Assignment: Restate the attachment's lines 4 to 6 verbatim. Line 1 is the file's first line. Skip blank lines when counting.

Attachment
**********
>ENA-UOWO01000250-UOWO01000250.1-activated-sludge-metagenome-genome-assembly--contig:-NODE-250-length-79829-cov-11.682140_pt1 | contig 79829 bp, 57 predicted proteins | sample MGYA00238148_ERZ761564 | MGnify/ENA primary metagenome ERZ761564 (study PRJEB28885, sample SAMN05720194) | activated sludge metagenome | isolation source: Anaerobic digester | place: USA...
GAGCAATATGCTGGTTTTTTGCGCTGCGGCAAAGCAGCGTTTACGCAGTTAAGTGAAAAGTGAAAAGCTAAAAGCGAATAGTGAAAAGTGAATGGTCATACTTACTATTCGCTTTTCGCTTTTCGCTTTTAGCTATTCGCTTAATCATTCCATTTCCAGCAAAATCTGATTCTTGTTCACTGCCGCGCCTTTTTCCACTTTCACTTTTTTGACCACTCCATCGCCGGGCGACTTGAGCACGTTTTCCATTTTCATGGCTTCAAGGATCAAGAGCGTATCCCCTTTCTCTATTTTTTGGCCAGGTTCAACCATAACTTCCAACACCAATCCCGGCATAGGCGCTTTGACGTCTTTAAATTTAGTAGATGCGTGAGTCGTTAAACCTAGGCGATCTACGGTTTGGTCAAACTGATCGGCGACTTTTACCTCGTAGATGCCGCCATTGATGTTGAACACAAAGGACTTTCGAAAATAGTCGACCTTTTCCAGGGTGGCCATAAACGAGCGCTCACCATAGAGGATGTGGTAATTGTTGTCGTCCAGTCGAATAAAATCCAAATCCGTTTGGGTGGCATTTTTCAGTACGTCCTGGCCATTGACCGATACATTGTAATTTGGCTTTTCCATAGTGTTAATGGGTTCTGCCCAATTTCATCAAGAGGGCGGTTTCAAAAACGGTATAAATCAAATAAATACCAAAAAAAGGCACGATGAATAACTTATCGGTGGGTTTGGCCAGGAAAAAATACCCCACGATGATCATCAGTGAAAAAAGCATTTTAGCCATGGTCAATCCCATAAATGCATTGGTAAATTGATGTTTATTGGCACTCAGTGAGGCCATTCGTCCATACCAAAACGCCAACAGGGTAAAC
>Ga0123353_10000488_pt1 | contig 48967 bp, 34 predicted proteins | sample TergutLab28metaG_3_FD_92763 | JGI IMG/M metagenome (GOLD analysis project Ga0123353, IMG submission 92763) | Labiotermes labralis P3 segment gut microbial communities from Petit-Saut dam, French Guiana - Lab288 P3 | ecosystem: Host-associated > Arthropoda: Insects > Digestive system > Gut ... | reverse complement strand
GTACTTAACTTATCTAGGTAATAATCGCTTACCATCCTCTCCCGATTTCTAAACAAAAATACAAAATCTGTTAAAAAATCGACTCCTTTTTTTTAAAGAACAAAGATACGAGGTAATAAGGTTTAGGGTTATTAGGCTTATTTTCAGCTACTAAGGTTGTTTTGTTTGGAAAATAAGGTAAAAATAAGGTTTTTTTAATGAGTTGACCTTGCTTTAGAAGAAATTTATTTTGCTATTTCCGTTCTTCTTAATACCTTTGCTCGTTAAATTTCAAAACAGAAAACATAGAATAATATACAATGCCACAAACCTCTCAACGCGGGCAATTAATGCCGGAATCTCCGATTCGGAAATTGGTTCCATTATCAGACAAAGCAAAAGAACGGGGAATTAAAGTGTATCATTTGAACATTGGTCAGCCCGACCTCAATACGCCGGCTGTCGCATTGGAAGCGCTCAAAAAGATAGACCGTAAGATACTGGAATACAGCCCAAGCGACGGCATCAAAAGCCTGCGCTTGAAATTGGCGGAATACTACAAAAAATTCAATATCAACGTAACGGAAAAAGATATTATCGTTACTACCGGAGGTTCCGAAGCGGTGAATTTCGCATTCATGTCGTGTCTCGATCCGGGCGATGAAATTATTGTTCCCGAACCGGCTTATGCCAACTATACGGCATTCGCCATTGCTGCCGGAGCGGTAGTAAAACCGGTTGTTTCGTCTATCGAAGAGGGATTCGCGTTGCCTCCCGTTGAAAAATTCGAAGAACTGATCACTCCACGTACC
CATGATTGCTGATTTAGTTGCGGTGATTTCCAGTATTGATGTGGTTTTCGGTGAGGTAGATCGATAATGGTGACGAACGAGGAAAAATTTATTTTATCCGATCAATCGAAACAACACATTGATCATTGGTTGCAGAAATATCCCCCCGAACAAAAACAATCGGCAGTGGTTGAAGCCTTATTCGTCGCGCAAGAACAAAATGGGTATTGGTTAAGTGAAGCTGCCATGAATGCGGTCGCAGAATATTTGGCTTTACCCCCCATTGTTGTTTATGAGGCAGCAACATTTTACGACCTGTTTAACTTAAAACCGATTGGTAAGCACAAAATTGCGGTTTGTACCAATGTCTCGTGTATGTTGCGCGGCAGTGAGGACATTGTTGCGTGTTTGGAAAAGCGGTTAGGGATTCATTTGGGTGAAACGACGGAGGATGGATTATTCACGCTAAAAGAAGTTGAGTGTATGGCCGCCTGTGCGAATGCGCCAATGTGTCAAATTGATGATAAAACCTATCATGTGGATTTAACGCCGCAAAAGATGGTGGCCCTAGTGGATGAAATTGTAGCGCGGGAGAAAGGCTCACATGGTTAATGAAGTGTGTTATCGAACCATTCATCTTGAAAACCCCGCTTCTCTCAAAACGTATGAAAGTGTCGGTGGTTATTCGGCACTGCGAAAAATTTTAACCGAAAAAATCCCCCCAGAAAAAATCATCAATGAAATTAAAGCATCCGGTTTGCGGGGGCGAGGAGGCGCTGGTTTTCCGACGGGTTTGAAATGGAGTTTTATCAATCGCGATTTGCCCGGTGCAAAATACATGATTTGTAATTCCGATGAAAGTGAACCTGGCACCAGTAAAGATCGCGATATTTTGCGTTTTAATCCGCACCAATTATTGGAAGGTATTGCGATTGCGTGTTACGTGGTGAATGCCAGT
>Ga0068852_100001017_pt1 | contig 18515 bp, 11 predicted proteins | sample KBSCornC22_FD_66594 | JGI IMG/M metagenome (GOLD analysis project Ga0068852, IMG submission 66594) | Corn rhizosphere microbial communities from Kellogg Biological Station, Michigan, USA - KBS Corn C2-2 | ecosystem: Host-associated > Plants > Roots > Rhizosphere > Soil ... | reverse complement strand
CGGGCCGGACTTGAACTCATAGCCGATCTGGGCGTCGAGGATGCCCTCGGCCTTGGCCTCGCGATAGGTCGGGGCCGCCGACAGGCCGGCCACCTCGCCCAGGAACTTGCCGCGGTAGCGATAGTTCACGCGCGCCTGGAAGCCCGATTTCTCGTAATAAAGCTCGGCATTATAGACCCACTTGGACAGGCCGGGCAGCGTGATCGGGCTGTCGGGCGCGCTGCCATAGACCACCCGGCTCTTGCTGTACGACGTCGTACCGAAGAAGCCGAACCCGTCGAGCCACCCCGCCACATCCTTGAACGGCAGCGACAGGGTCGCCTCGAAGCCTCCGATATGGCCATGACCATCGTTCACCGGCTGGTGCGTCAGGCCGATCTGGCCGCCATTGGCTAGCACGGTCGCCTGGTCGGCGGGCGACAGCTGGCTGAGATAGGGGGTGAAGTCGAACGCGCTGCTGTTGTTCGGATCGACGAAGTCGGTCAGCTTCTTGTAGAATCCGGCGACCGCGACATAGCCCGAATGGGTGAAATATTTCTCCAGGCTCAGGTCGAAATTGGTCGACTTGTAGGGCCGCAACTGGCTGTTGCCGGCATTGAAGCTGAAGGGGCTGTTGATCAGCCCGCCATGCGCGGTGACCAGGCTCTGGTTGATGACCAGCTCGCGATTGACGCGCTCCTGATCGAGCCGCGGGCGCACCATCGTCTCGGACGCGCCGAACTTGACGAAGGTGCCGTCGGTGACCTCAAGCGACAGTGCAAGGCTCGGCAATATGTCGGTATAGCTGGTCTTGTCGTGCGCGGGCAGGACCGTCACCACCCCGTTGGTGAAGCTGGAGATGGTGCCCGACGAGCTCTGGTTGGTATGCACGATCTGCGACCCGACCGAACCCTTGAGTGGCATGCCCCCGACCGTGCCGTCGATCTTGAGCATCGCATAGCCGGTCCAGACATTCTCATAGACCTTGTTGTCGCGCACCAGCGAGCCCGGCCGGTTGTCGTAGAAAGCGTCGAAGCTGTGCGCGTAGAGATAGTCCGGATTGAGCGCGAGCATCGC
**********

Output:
GTACTTAACTTATCTAGGTAATAATCGCTTACCATCCTCTCCCGATTTCTAAACAAAAATACAAAATCTGTTAAAAAATCGACTCCTTTTTTTTAAAGAACAAAGATACGAGGTAATAAGGTTTAGGGTTATTAGGCTTATTTTCAGCTACTAAGGTTGTTTTGTTTGGAAAATAAGGTAAAAATAAGGTTTTTTTAATGAGTTGACCTTGCTTTAGAAGAAATTTATTTTGCTATTTCCGTTCTTCTTAATACCTTTGCTCGTTAAATTTCAAAACAGAAAACATAGAATAATATACAATGCCACAAACCTCTCAACGCGGGCAATTAATGCCGGAATCTCCGATTCGGAAATTGGTTCCATTATCAGACAAAGCAAAAGAACGGGGAATTAAAGTGTATCATTTGAACATTGGTCAGCCCGACCTCAATACGCCGGCTGTCGCATTGGAAGCGCTCAAAAAGATAGACCGTAAGATACTGGAATACAGCCCAAGCGACGGCATCAAAAGCCTGCGCTTGAAATTGGCGGAATACTACAAAAAATTCAATATCAACGTAACGGAAAAAGATATTATCGTTACTACCGGAGGTTCCGAAGCGGTGAATTTCGCATTCATGTCGTGTCTCGATCCGGGCGATGAAATTATTGTTCCCGAACCGGCTTATGCCAACTATACGGCATTCGCCATTGCTGCCGGAGCGGTAGTAAAACCGGTTGTTTCGTCTATCGAAGAGGGATTCGCGTTGCCTCCCGTTGAAAAATTCGAAGAACTGATCACTCCACGTACC
CATGATTGCTGATTTAGTTGCGGTGATTTCCAGTATTGATGTGGTTTTCGGTGAGGTAGATCGATAATGGTGACGAACGAGGAAAAATTTATTTTATCCGATCAATCGAAACAACACATTGATCATTGGTTGCAGAAATATCCCCCCGAACAAAAACAATCGGCAGTGGTTGAAGCCTTATTCGTCGCGCAAGAACAAAATGGGTATTGGTTAAGTGAAGCTGCCATGAATGCGGTCGCAGAATATTTGGCTTTACCCCCCATTGTTGTTTATGAGGCAGCAACATTTTACGACCTGTTTAACTTAAAACCGATTGGTAAGCACAAAATTGCGGTTTGTACCAATGTCTCGTGTATGTTGCGCGGCAGTGAGGACATTGTTGCGTGTTTGGAAAAGCGGTTAGGGATTCATTTGGGTGAAACGACGGAGGATGGATTATTCACGCTAAAAGAAGTTGAGTGTATGGCCGCCTGTGCGAATGCGCCAATGTGTCAAATTGATGATAAAACCTATCATGTGGATTTAACGCCGCAAAAGATGGTGGCCCTAGTGGATGAAATTGTAGCGCGGGAGAAAGGCTCACATGGTTAATGAAGTGTGTTATCGAACCATTCATCTTGAAAACCCCGCTTCTCTCAAAACGTATGAAAGTGTCGGTGGTTATTCGGCACTGCGAAAAATTTTAACCGAAAAAATCCCCCCAGAAAAAATCATCAATGAAATTAAAGCATCCGGTTTGCGGGGGCGAGGAGGCGCTGGTTTTCCGACGGGTTTGAAATGGAGTTTTATCAATCGCGATTTGCCCGGTGCAAAATACATGATTTGTAATTCCGATGAAAGTGAACCTGGCACCAGTAAAGATCGCGATATTTTGCGTTTTAATCCGCACCAATTATTGGAAGGTATTGCGATTGCGTGTTACGTGGTGAATGCCAGT
>Ga0068852_100001017_pt1 | contig 18515 bp, 11 predicted proteins | sample KBSCornC22_FD_66594 | JGI IMG/M metagenome (GOLD analysis project Ga0068852, IMG submission 66594) | Corn rhizosphere microbial communities from Kellogg Biological Station, Michigan, USA - KBS Corn C2-2 | ecosystem: Host-associated > Plants > Roots > Rhizosphere > Soil ... | reverse complement strand